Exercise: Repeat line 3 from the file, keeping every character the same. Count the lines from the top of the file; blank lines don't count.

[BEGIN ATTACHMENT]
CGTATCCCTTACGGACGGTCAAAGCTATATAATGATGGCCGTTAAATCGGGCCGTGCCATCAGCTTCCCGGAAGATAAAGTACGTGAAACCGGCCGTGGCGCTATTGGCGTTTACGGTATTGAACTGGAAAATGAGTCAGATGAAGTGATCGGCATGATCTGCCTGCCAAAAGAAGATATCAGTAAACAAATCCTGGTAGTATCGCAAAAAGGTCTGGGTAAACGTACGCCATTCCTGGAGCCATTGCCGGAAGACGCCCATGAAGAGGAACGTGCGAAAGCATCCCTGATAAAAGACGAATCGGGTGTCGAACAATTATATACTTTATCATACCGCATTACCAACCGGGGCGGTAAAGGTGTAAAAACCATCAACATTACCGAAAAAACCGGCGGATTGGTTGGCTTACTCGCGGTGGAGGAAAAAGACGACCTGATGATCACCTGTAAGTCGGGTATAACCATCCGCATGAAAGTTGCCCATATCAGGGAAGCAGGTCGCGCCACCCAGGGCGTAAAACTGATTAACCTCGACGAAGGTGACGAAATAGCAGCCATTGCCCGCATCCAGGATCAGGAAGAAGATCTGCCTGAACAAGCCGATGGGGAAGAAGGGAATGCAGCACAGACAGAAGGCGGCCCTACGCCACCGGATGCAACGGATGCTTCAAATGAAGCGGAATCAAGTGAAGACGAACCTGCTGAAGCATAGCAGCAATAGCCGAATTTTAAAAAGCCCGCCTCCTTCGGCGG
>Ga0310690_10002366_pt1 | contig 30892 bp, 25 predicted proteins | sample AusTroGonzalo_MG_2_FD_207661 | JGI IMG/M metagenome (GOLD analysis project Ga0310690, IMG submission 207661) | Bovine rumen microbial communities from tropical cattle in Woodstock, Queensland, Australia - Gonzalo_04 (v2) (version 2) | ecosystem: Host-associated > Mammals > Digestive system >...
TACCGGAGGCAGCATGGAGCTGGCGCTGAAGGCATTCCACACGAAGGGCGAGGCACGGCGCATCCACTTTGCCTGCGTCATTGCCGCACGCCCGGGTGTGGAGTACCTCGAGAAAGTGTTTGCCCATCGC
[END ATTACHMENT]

TACCGGAGGCAGCATGGAGCTGGCGCTGAAGGCATTCCACACGAAGGGCGAGGCACGGCGCATCCACTTTGCCTGCGTCATTGCCGCACGCCCGGGTGTGGAGTACCTCGAGAAAGTGTTTGCCCATCGC